Island premiere of Uncle Bob’s Hospital Visit
by JoDee Samuelson
Every time I start another film it seems like I’ll be working on it forever. My life gets swallowed up in frames and seconds. I don’t even dare think of getting to the end because it seems so impossibly far away.
Yet here I am with another film “in the can.” When I started this filmmaking lark, footage was sent to the lab in a canister and came back in a can. Those days are over for me: I have entered the digital age. My new film Uncle Bob’s Hospital Visit was created on a Mac computer using Photoshop, AfterEffects and a Wacom tablet. After writing a story and creating a storyboard, I worked my way image by image through 20,160 frames. How did I ever do it?
It was my mother who gave me the idea. She was having the final hospital visit of her life, and from her sickbed she whispered, “You should do a film about Rules For Visiting Sick People.” “What rules, Mom?” I asked, grabbing a pen and paper. “Don’t,” she said, “wear perfume. Don’t bring smelly flowers. Don’t talk about troubles…are you writing this down?” “Yes, Mom, I am.” “Good,” she sighed, and continued on.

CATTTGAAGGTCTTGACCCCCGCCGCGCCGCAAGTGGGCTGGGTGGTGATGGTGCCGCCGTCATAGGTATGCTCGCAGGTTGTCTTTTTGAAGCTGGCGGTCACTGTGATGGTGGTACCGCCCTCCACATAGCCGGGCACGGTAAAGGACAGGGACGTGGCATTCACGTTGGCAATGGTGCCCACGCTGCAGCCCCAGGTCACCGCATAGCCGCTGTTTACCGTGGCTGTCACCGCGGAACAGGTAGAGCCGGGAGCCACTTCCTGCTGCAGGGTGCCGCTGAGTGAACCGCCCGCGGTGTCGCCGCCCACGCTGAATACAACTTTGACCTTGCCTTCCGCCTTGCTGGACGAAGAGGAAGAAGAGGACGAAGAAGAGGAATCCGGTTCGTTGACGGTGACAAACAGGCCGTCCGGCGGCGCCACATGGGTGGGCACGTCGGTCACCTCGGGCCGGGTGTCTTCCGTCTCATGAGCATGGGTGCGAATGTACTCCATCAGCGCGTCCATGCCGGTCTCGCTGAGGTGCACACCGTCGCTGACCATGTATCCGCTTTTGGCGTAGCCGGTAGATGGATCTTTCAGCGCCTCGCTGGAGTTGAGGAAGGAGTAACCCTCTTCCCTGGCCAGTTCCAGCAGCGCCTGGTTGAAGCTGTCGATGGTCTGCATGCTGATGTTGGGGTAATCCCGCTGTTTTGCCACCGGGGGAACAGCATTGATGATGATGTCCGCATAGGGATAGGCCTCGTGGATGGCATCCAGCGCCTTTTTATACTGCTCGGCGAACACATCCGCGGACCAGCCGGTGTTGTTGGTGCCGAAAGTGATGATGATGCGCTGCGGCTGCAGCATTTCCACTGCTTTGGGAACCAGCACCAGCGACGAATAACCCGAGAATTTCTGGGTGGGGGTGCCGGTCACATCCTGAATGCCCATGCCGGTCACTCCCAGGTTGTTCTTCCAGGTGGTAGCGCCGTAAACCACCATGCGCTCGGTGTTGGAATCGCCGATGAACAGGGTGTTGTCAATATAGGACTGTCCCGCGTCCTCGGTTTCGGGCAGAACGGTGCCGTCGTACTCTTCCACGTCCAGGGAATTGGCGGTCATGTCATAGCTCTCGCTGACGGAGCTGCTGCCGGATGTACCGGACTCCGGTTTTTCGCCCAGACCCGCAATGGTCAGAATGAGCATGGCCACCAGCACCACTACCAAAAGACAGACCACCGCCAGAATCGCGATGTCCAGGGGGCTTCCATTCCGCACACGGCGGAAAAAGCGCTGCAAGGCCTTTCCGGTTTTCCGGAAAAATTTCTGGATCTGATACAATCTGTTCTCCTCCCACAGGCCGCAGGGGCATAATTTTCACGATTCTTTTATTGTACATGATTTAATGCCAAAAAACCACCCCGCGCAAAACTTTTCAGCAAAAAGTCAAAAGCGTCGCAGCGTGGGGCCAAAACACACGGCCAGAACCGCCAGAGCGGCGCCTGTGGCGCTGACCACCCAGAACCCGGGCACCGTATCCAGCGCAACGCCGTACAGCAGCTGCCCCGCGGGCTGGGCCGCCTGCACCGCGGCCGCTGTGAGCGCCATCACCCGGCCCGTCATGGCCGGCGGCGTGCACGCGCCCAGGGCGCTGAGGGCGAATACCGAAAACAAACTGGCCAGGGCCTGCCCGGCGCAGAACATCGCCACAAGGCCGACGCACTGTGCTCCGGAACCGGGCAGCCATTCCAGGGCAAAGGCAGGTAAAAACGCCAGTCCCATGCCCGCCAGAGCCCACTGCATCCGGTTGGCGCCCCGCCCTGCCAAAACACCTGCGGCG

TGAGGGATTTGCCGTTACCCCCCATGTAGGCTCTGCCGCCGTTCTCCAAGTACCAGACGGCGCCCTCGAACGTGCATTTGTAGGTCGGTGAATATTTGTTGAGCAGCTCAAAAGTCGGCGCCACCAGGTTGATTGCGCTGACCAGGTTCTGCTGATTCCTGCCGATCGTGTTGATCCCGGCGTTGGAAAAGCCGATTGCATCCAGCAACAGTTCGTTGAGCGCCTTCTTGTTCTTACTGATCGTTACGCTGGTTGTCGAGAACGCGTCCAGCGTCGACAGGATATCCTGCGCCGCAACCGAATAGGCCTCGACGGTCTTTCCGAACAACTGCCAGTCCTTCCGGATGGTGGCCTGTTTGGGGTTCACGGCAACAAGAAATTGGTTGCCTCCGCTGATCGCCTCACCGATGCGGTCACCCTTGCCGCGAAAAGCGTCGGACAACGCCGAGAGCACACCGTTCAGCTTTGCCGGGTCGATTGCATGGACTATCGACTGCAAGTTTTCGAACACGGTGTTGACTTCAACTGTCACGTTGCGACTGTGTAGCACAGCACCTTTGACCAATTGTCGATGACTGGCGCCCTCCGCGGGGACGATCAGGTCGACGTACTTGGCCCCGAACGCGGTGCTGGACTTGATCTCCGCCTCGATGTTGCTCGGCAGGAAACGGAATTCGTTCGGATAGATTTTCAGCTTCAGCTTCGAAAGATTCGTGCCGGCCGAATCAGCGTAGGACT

Several years later, having finished my film Mabel’s Saga, I was flipping through my sketchbooks when I came across Mother’s list of hospital do’s and don’ts. Somehow I knew it would make a good film. Kent Martin of the NFB agreed. Uncle Bob started to turn into a real character.
A short animated film usually takes three to four years for one person to complete. Uncle Bob was no exception. I started in 2005 and here we are in 2008. Along the way I’ve had the most important help of all: interest and encouragement from my friends. My son Hans took care of technical details. Echo Lau played a Debussy piano piece for an important part of the film. Sylvia Abikattar-Mutch, Cef Pobjoy and Jon Matthews sang the lovely round which accompanies the end credits. Laurel Smyth and Rob MacLean created all the women’s and men’s voices. Dave Ward recorded Rob and Laurel in my kitchen, with squirrels and crows competing for attention outside the window. Amelie Gallant pipes in as Uncle Bob’s little granddaughter.
The sound track was created by veteran composer Norman Roger and his talented assistant Pierre-Yves Drapeau. Stan Carew of CBC’s “Week-End Morning” narrated the English version, Quebec folk musician Tex Lecor narrated the French. Both versions will be shown at the up-coming screening.
I’m looking forward to seeing Uncle Bob’s Hospital Visit on the big screen! Hope you’ll like it too.
There will be two free public screenings of Uncle Bob’s Hospital Visit, in English and French, at City Cinema on Sunday, June 22 at 2 and 3 pm. Reception to follow at 4 pm.
Uncle Bob’s Hospital Visit is a production of the National Film Board of Canada. Producer Kent Martin.